This week’s blog post is by WDP co-host Matt Rocco, who lives in the Edgewater Glen neighborhood of Chicago with Professor Foster (his “Brown Mom” wife), and their daughter Viva, who really digs dirt.
A recent report in the journal Neuroscience suggest that inoffensive soil bacteria called m. vaccae release chemicals called cytokines, which increase your brain receptors’ activity, boost serotonin levels and behave almost identically to antidepressants.
In other words, playing in the dirt makes you happy.
This might be news to researchers, but it’s obvious to my 3-year-old, who has been playing in the dirt since long before she knew not to put in her mouth, on top of her head and all over her clothing.
Gardening season is well under way, and a trip to a community garden with Viva last weekend gave her a chance to teach me just what a groovy soil sister she is, while I attempted to assemble planters.
Here are some of the things I learned.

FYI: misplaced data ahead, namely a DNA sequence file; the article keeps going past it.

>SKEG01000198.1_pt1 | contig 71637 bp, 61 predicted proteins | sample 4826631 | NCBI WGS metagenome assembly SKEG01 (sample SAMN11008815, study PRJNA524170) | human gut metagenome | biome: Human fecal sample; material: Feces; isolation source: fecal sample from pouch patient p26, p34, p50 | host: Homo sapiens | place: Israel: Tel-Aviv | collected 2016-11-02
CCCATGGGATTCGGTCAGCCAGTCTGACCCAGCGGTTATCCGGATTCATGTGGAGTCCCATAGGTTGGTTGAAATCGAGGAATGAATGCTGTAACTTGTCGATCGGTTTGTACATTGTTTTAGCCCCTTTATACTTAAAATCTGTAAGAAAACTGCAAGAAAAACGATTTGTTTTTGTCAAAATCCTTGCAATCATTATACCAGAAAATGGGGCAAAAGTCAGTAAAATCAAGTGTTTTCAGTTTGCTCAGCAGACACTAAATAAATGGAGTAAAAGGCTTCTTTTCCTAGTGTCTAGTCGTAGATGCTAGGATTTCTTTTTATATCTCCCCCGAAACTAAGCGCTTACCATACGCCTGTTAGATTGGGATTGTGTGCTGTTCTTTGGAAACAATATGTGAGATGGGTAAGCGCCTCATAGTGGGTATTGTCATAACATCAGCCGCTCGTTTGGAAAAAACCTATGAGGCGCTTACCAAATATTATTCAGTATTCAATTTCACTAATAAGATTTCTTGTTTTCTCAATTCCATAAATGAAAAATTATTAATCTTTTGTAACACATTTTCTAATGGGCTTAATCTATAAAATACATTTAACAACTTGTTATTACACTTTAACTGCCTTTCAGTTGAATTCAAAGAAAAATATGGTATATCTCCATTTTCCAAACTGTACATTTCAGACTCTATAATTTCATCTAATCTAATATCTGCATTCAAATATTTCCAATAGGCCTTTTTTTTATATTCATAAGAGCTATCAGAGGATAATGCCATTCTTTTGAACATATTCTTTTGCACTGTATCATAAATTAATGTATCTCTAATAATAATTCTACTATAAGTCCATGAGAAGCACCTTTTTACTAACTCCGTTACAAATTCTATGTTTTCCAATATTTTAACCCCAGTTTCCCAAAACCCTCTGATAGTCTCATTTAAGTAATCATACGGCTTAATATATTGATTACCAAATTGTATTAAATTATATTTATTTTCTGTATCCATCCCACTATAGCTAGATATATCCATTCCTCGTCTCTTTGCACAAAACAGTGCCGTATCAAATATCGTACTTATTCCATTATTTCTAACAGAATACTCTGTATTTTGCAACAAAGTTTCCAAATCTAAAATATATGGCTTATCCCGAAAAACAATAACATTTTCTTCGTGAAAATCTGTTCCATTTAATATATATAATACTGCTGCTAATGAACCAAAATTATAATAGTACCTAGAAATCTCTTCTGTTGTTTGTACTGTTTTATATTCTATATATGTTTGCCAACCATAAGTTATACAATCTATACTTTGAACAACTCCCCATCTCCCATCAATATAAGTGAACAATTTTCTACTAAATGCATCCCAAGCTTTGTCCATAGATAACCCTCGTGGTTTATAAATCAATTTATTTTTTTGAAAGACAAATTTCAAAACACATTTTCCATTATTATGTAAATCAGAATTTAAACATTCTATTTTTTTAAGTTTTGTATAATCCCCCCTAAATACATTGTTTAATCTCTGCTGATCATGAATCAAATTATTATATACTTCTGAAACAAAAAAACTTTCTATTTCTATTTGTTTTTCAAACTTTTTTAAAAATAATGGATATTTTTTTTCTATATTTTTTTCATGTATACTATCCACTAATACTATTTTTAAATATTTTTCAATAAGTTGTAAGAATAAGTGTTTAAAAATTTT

The building blocks of life
“Plants need soil, water and sunlight to grown.”
“You're right! They do need soil, water and sunlight!”
“Just like I need cheese sticks, juice and cartoons.”
Just like that.
Roly poly was a rolling stone
“The dirt is full of bugs.”
“Yes it is.”
“There are roly polies in here that turn into a ball when I touch them.”
“Yep, that’s what they do.”
“Not all of them, though. Some of them don’t roll up.”
“Why is that, do you suppose?”
“Some roly polies just need to keep it moving.”
Mulch castle? I’d list it.
“I can make a soil castle just like a sand castle.”
“Yes, you can.”
“I made a mulch castle, but it fell down.”
“A mulch castle wouldn’t be a very good place for a princess.”
You can’t argue with science.
“My friend says there is poison ivy in this dirt!”
“Is it really poison?”
“Well, it can make you itch.”
“I think it isn’t poison because I touched the leaves, and I didn’t itch.”
“Remind me to bathe you in hydrocortison when we get home.”
Thanks for the heads up, kid.
“Black ants are OK, but red ants will bite you. I don’t like red ants, but I like black ants, except when I saw them under your napkin at a restaurant.”
“There were black ants under my napkin?”
“Yes, but it’s OK. You didn’t eat them.”
I appreciate your support.
“Daddy, your hands are very dirty.”
“Probably because you are a hairy boy. But we can clean you off.”
Red ants are bad. Roly polies have places to be. Boys are hairy. Mulch makes bad castles. Poison ivy is no big deal. Cartoons are essential.
There is so much to learn from playing in the dirt.
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